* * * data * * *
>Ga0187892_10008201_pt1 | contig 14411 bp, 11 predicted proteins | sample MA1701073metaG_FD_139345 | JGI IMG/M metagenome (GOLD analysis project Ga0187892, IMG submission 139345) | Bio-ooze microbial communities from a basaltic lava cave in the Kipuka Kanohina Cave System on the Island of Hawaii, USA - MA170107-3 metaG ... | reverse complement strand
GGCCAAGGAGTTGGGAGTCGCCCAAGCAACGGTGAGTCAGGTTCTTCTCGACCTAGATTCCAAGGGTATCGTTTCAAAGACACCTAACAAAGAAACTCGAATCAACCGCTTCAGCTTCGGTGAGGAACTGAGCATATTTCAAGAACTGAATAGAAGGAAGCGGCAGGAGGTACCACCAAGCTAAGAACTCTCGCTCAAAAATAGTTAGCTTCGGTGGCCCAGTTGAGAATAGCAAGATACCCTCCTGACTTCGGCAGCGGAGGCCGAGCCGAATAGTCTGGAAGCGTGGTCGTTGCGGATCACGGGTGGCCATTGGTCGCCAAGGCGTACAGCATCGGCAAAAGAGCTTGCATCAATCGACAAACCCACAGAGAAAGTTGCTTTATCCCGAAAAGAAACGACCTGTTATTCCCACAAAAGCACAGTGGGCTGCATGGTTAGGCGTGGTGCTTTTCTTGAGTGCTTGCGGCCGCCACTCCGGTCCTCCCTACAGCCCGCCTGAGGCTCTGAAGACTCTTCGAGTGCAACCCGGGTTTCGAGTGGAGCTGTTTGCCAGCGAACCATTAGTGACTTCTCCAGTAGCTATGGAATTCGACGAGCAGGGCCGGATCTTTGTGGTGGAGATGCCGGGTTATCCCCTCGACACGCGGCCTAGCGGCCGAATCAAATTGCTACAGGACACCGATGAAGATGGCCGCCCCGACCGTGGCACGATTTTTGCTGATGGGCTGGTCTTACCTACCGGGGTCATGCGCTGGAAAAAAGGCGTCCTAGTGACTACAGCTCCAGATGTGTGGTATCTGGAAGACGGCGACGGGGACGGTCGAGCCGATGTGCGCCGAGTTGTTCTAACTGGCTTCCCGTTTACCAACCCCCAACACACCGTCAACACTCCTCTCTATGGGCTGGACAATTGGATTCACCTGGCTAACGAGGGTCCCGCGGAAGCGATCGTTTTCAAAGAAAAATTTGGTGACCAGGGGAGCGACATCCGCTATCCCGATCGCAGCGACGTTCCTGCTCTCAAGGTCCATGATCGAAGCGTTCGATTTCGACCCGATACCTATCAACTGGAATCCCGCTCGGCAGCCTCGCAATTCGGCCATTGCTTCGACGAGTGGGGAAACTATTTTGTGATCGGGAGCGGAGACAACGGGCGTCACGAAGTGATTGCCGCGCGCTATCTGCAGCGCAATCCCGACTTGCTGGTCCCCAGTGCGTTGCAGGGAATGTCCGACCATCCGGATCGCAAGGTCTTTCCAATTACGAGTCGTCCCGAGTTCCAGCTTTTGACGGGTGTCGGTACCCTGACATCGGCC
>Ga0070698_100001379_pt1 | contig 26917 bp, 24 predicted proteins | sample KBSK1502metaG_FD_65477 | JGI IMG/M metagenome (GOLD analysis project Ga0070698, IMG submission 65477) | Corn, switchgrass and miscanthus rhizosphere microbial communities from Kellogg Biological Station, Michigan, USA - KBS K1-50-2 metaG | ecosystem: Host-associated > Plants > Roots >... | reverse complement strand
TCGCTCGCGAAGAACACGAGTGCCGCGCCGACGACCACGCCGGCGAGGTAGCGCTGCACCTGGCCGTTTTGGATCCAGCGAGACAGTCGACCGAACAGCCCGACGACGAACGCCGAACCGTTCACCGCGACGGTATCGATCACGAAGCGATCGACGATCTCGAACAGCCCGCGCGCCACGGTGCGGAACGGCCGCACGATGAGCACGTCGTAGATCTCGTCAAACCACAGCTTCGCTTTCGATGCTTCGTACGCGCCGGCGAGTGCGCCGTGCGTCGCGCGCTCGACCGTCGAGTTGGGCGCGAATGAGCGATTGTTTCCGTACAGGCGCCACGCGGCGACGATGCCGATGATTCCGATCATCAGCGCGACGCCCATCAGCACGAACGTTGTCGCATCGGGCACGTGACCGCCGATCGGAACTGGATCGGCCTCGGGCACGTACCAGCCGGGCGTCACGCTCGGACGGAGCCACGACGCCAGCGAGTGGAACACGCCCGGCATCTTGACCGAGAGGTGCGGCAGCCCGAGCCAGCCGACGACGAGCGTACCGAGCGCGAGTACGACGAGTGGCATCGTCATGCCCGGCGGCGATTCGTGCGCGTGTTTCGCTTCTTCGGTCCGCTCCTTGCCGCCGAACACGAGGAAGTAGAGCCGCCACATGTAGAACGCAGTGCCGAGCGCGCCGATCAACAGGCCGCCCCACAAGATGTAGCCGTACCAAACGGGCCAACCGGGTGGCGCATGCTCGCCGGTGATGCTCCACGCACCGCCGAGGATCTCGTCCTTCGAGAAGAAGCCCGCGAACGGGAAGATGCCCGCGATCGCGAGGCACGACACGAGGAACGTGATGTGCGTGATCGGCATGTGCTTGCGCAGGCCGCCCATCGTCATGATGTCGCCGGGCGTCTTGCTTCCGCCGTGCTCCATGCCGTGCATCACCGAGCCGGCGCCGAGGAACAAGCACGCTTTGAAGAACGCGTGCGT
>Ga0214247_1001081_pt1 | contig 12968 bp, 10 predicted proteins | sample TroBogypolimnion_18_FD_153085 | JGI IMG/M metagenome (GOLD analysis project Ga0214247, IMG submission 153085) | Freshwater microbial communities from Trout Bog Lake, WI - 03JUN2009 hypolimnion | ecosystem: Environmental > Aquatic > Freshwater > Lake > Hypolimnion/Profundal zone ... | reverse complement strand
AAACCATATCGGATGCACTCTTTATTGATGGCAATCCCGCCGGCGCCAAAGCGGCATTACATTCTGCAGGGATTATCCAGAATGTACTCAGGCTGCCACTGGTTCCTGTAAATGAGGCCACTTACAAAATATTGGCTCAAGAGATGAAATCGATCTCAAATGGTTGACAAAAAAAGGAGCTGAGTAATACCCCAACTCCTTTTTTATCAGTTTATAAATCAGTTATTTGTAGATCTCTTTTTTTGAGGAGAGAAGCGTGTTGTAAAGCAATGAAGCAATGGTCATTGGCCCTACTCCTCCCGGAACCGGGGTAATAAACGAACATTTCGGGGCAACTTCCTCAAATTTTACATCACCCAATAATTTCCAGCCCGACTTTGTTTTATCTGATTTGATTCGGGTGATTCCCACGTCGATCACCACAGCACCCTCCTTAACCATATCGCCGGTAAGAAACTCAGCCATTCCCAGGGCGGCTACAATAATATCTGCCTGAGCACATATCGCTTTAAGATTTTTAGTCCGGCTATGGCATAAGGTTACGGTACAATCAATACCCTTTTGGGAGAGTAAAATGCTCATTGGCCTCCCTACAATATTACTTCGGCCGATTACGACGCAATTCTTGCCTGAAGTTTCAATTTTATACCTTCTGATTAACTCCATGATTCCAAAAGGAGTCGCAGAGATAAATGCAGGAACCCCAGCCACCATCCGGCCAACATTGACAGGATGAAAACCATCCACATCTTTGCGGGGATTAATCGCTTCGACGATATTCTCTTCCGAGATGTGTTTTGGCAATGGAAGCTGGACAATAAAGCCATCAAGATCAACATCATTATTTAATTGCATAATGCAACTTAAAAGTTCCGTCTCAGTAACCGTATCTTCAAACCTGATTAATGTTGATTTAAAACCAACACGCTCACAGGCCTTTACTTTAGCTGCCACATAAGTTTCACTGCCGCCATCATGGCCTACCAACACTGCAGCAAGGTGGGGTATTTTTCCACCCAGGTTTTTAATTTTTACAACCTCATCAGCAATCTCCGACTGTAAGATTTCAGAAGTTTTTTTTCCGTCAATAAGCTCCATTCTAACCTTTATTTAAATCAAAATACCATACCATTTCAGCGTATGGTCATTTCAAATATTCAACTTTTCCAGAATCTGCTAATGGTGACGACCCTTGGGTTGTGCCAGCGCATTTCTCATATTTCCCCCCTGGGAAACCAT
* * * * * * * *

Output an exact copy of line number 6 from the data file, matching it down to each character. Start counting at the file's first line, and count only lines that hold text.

AAACCATATCGGATGCACTCTTTATTGATGGCAATCCCGCCGGCGCCAAAGCGGCATTACATTCTGCAGGGATTATCCAGAATGTACTCAGGCTGCCACTGGTTCCTGTAAATGAGGCCACTTACAAAATATTGGCTCAAGAGATGAAATCGATCTCAAATGGTTGACAAAAAAAGGAGCTGAGTAATACCCCAACTCCTTTTTTATCAGTTTATAAATCAGTTATTTGTAGATCTCTTTTTTTGAGGAGAGAAGCGTGTTGTAAAGCAATGAAGCAATGGTCATTGGCCCTACTCCTCCCGGAACCGGGGTAATAAACGAACATTTCGGGGCAACTTCCTCAAATTTTACATCACCCAATAATTTCCAGCCCGACTTTGTTTTATCTGATTTGATTCGGGTGATTCCCACGTCGATCACCACAGCACCCTCCTTAACCATATCGCCGGTAAGAAACTCAGCCATTCCCAGGGCGGCTACAATAATATCTGCCTGAGCACATATCGCTTTAAGATTTTTAGTCCGGCTATGGCATAAGGTTACGGTACAATCAATACCCTTTTGGGAGAGTAAAATGCTCATTGGCCTCCCTACAATATTACTTCGGCCGATTACGACGCAATTCTTGCCTGAAGTTTCAATTTTATACCTTCTGATTAACTCCATGATTCCAAAAGGAGTCGCAGAGATAAATGCAGGAACCCCAGCCACCATCCGGCCAACATTGACAGGATGAAAACCATCCACATCTTTGCGGGGATTAATCGCTTCGACGATATTCTCTTCCGAGATGTGTTTTGGCAATGGAAGCTGGACAATAAAGCCATCAAGATCAACATCATTATTTAATTGCATAATGCAACTTAAAAGTTCCGTCTCAGTAACCGTATCTTCAAACCTGATTAATGTTGATTTAAAACCAACACGCTCACAGGCCTTTACTTTAGCTGCCACATAAGTTTCACTGCCGCCATCATGGCCTACCAACACTGCAGCAAGGTGGGGTATTTTTCCACCCAGGTTTTTAATTTTTACAACCTCATCAGCAATCTCCGACTGTAAGATTTCAGAAGTTTTTTTTCCGTCAATAAGCTCCATTCTAACCTTTATTTAAATCAAAATACCATACCATTTCAGCGTATGGTCATTTCAAATATTCAACTTTTCCAGAATCTGCTAATGGTGACGACCCTTGGGTTGTGCCAGCGCATTTCTCATATTTCCCCCCTGGGAAACCAT